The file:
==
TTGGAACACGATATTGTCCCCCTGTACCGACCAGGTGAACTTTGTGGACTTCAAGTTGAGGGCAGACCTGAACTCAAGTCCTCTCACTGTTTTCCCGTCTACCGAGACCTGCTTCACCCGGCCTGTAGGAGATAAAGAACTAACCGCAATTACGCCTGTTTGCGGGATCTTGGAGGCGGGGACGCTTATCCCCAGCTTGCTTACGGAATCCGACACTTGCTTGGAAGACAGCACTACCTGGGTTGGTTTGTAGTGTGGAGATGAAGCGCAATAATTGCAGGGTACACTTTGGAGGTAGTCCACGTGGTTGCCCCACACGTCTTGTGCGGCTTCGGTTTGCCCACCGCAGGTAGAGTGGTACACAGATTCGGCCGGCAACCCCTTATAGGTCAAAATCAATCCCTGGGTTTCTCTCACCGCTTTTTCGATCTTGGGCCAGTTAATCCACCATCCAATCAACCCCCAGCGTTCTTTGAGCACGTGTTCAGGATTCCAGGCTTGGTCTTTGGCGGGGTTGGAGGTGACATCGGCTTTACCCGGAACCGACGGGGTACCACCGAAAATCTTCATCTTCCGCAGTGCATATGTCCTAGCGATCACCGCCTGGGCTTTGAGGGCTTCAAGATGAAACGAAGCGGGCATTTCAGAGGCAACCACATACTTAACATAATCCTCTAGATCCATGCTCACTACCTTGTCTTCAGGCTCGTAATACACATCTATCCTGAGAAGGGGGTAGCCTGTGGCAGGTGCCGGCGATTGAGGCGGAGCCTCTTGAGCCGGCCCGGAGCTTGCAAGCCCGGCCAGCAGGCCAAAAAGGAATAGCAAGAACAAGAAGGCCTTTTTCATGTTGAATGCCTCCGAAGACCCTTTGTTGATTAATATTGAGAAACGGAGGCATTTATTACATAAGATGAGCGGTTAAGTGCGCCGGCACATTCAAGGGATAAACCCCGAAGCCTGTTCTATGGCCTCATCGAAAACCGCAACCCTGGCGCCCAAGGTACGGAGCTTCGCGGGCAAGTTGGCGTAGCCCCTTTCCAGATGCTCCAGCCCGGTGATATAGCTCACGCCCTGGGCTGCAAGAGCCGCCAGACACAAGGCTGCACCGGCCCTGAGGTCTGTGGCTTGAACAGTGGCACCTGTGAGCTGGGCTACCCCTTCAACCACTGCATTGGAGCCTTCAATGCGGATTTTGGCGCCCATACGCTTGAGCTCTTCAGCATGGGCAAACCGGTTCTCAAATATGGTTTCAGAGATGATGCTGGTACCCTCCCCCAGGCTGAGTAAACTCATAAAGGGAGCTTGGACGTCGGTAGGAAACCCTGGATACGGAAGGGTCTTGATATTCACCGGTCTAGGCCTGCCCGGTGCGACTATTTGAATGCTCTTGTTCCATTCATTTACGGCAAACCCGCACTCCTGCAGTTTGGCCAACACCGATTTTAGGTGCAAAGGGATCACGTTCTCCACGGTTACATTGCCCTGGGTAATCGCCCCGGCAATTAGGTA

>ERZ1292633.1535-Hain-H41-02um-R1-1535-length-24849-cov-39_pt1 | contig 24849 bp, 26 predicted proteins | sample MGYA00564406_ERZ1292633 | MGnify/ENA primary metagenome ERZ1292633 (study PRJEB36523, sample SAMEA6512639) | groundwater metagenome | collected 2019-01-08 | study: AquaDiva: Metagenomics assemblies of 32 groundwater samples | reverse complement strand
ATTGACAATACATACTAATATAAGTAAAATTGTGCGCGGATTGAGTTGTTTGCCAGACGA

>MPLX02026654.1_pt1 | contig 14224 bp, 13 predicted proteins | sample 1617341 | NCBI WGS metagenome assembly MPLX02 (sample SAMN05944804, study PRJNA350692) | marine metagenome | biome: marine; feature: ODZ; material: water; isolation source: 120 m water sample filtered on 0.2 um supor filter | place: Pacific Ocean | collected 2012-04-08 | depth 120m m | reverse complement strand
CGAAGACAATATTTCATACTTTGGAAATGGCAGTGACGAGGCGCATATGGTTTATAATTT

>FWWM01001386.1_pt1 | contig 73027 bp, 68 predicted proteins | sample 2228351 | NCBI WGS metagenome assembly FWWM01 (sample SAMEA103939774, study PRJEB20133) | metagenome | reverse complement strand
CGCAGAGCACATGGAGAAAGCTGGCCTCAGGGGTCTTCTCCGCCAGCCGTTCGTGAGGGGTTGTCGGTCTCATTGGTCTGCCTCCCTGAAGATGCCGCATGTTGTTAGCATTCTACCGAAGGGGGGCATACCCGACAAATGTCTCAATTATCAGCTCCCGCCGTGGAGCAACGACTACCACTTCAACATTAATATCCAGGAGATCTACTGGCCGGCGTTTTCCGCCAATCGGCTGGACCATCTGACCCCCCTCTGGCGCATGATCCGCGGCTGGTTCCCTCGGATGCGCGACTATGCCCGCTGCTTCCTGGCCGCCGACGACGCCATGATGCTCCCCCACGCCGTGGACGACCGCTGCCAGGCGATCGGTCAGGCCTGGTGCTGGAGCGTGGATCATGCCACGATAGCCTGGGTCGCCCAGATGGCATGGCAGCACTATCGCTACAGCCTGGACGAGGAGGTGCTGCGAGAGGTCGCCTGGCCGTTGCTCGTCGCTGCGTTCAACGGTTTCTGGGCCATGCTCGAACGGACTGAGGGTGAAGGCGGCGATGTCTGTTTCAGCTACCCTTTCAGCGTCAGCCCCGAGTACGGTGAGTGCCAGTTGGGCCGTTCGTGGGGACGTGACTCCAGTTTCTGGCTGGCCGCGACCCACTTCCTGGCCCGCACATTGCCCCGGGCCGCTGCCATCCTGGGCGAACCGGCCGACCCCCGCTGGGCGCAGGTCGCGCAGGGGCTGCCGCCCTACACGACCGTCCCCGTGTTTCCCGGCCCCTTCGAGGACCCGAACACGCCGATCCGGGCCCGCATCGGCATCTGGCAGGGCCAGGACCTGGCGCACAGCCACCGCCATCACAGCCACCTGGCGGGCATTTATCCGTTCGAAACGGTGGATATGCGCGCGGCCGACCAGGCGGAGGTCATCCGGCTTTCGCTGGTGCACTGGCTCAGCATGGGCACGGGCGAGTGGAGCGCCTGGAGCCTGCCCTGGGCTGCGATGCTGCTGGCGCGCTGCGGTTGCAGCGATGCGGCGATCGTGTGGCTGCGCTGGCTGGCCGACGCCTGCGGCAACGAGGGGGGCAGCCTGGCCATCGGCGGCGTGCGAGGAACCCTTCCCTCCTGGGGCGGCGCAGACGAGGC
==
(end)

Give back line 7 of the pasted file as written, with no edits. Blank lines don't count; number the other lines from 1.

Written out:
CGCAGAGCACATGGAGAAAGCTGGCCTCAGGGGTCTTCTCCGCCAGCCGTTCGTGAGGGGTTGTCGGTCTCATTGGTCTGCCTCCCTGAAGATGCCGCATGTTGTTAGCATTCTACCGAAGGGGGGCATACCCGACAAATGTCTCAATTATCAGCTCCCGCCGTGGAGCAACGACTACCACTTCAACATTAATATCCAGGAGATCTACTGGCCGGCGTTTTCCGCCAATCGGCTGGACCATCTGACCCCCCTCTGGCGCATGATCCGCGGCTGGTTCCCTCGGATGCGCGACTATGCCCGCTGCTTCCTGGCCGCCGACGACGCCATGATGCTCCCCCACGCCGTGGACGACCGCTGCCAGGCGATCGGTCAGGCCTGGTGCTGGAGCGTGGATCATGCCACGATAGCCTGGGTCGCCCAGATGGCATGGCAGCACTATCGCTACAGCCTGGACGAGGAGGTGCTGCGAGAGGTCGCCTGGCCGTTGCTCGTCGCTGCGTTCAACGGTTTCTGGGCCATGCTCGAACGGACTGAGGGTGAAGGCGGCGATGTCTGTTTCAGCTACCCTTTCAGCGTCAGCCCCGAGTACGGTGAGTGCCAGTTGGGCCGTTCGTGGGGACGTGACTCCAGTTTCTGGCTGGCCGCGACCCACTTCCTGGCCCGCACATTGCCCCGGGCCGCTGCCATCCTGGGCGAACCGGCCGACCCCCGCTGGGCGCAGGTCGCGCAGGGGCTGCCGCCCTACACGACCGTCCCCGTGTTTCCCGGCCCCTTCGAGGACCCGAACACGCCGATCCGGGCCCGCATCGGCATCTGGCAGGGCCAGGACCTGGCGCACAGCCACCGCCATCACAGCCACCTGGCGGGCATTTATCCGTTCGAAACGGTGGATATGCGCGCGGCCGACCAGGCGGAGGTCATCCGGCTTTCGCTGGTGCACTGGCTCAGCATGGGCACGGGCGAGTGGAGCGCCTGGAGCCTGCCCTGGGCTGCGATGCTGCTGGCGCGCTGCGGTTGCAGCGATGCGGCGATCGTGTGGCTGCGCTGGCTGGCCGACGCCTGCGGCAACGAGGGGGGCAGCCTGGCCATCGGCGGCGTGCGAGGAACCCTTCCCTCCTGGGGCGGCGCAGACGAGGC